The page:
CLWSC recognizes that on the surface flushing the main appears to be a waste of water especially in times of drought. In order to minimize the volume of water we flush calculations are made to determine the rate of flow and length of time required to adequately flush the main. To minimize waste CLWSC will offer the water to be flushed to individuals and businesses that may have a need and the ability to transport water for non-potable use.

Fire Hydrant Flushing

CLWSC staff flushes fire hydrants periodically to verify flow rates and mains after leak repairs. Locate Fire Departments also routinely flush through fire hydrants while performing routine hydrant testing and through firefighting purposes.

fire hydrant

Request Line Flushing

After repairs are made to the distribution system, CLWSC field staff flush the main lines to relieve air and sediment which may have become trapped in the lines during repairs. However, there are times that additional flushing may be needed. If you experience air and or sediment in your lines, please reference the Quick Reference Guide for Common Water Quality Issues before contacting CLWSC to flush the main lines. 

line flushing




Quick Reference Guide for Common Water Quality Issues

Issue Possible Cause Solution
Cloudy / Milky Colored Water
  1. Air saturated water in Customer lines only
  2. Air saturated water in distribution lines
  1. Aerator needs to be cleaned or replaced - flush lines for short time only
  2. Contact CLWSC
Black Floating Particles
  1. Bad internal supply line (often braided stainless steel lines)
  2. Due to deterioration of toilet flapper valve
  1. Change supply line
  2. Replace flapper valve
Black Particles Internally activated in-line charcoal filter By-pass filter and call a service company.
White Floating Particles Deteriorating water heater dip tube Service water heater
Brown particles uniform in size Resin from water softener Service water softener
  1. Bad internal supply line (often galvanized lines)
  2. Water main break
  1. Flush internal lines
  2. Contact CLWSC
White or Light colored sediment Hard water (calcium carbonate will precipitate when heated or frozen) Flush water heater regularly, every 6 months, to remove loose calcium carbonate.
  1. Calcium buildup in water heater
  2. Water softener malfunction
  3. Water main break
  1. Flush water heater
  2. Service water softener
  3. Contact CLWSC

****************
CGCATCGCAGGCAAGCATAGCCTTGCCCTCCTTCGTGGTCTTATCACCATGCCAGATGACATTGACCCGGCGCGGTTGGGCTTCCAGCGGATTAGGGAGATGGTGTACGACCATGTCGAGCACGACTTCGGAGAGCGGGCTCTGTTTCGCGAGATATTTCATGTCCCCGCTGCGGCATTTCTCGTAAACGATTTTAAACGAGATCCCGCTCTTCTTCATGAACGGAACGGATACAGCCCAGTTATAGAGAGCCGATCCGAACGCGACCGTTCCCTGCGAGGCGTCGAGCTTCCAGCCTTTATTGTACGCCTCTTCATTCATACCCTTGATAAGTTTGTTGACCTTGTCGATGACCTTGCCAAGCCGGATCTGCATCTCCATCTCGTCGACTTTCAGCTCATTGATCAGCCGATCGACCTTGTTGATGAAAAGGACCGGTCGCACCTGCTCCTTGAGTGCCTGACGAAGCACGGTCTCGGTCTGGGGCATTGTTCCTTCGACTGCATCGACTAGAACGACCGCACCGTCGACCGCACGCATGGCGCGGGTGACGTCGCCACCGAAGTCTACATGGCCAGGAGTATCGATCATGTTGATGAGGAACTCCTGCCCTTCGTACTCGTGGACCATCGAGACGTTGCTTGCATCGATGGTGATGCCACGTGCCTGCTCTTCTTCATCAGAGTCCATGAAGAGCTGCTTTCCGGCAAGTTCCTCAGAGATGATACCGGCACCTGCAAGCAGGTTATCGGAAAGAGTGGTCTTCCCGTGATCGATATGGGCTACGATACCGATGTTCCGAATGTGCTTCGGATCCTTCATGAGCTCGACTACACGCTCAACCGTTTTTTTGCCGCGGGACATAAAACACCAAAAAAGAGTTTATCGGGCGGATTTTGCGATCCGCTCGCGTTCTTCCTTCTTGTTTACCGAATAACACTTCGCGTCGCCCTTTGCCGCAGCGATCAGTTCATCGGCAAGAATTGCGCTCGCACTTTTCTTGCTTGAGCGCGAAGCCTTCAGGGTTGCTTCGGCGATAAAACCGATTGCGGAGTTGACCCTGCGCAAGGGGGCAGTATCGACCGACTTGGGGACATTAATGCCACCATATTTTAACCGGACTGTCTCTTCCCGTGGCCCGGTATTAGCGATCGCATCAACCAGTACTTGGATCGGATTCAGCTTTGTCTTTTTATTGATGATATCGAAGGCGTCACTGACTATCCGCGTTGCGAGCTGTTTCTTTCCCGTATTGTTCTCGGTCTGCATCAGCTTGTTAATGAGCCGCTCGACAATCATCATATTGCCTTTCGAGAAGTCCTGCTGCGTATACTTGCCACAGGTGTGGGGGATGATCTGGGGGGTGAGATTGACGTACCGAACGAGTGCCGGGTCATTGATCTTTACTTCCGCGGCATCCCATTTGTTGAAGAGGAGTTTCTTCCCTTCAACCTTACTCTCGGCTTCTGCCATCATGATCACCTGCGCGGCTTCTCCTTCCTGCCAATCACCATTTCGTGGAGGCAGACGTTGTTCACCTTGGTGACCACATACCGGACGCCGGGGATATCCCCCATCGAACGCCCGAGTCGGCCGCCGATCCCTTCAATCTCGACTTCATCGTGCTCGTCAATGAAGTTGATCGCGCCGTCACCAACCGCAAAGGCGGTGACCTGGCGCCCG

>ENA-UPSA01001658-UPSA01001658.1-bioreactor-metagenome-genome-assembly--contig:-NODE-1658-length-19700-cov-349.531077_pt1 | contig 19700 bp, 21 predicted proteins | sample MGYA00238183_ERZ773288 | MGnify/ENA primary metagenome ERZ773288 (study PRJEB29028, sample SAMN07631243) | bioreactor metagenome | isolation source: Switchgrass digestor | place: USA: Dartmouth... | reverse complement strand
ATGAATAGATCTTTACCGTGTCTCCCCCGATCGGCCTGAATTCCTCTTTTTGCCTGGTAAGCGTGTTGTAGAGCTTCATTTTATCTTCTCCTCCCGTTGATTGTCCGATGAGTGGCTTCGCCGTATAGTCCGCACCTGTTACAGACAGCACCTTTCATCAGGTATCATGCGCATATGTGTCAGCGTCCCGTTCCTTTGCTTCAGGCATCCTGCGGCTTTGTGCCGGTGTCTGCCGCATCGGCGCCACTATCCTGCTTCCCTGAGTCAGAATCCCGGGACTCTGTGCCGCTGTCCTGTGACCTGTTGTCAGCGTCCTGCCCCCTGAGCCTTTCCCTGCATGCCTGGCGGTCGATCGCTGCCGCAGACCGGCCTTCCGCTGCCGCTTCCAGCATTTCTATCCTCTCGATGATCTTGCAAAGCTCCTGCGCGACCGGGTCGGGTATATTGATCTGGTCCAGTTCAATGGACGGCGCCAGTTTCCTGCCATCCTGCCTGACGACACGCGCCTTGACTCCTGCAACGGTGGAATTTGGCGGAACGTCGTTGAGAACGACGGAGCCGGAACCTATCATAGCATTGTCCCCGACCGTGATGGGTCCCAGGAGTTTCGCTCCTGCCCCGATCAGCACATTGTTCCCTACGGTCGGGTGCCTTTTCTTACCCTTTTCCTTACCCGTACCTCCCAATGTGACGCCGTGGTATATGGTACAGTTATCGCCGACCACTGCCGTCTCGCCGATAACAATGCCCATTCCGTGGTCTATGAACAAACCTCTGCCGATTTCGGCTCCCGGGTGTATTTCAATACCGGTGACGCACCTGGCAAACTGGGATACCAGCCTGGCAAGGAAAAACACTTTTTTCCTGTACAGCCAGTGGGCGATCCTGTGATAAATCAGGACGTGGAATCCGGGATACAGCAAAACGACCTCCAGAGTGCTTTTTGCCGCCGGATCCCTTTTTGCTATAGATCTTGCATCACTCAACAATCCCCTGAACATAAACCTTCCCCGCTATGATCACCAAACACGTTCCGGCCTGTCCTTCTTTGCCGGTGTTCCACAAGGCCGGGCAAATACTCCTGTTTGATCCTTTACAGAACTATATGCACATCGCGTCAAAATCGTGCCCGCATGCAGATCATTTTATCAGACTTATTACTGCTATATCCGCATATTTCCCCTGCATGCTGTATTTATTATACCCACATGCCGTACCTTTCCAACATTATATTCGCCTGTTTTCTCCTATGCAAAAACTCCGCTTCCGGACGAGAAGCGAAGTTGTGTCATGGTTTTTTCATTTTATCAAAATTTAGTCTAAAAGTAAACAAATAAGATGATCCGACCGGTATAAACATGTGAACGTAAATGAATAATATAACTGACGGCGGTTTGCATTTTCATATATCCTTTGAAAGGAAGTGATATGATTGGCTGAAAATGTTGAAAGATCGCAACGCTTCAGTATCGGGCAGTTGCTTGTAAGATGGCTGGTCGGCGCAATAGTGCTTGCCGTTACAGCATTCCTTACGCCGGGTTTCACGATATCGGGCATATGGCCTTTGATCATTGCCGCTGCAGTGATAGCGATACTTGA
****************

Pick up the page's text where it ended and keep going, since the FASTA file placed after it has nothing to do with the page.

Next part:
Low Pressure Multiple factors can cause low pressure. See our Quick Reference Guide for Common Water Pressure Issues page for complete list of possible causes and solutions.
Taste Internal plumbing work Flush internal water lines
Odor Odor coming from sink drain Contact Sewage Provider/Septic Company




Frequently Asked Questions

What causes color and sediment in my water?

Color and sediment are generally caused by the Customer’s service line or internal plumbing. However, occasionally, they may occur after a water main repair. If this happens, flush the line by turning on the water (low flow) at the faucet the furthest away from the meter for approximately ten (10) minutes.  If the problem persists after flushing please refer to our Quick Reference Guide for Common Water Quality Issues to determine the possible cause and solution before contacting Customer Service.

What are disinfection byproducts?

Disinfection byproducts such as Trihalomethanes (TTHM) and Haloacetic Acids (HAA5) are formed when chlorine is added to drinking water during the water treatment process. The chlorine, in addition to destroying disease-causing organisms, reacts with naturally occurring organic matter (dissolved leaves and other vegetation) to produce disinfection byproducts. Disinfection byproduct formation continues as long as the water remains in contact with chlorine. Customers may see CLWSC Operators flushing water mains to reduce TTHM’s and HAA concentrations and keep water safe for our Customers. For more information on this subject, you can contact the EPA Safe Water Drinking Hotline at 1-800-426-4791.

What causes the taste and odor I sometimes notice in my water?

CLWSC uses chlorine to disinfect the water which may produce a detectable taste and odor in the water. Other tastes and odor issues are due to the use of ground water and the natural minerals found in ground water. Although CLWSC utilizes surface water from Canyon Reservoir for over 55% of its water supply, taste and odor from the use of ground water can easily be solved with the use of an inexpensive water filter that attaches to the faucet inside the home or business.

Does CLWSC water contain fluoride?

CLWSC does not fluoridate its water. Fluoride occurs from erosion of natural deposits and is mostly found in our ground water supply. However, surface water may contain trace amounts of fluoride. TCEQ has set the maximum level allowed in a public water system at four (4) parts per million gallons. Please refer to the Consumer Confidence Report for your location to determine the level of fluoride detected.

People are allowed to swim and go boating in our reservoir. Should I worry about this?

Although the swimmers and boats do add some pollution, when this pollution is diluted by all the water that is in the lake or reservoir, it usually doesn’t amount to much. In addition, because the water is thoroughly treated before it comes to you, any contamination will have been removed. Fires, litter, and storm water runoff can cause far more trouble than this kind of pollution.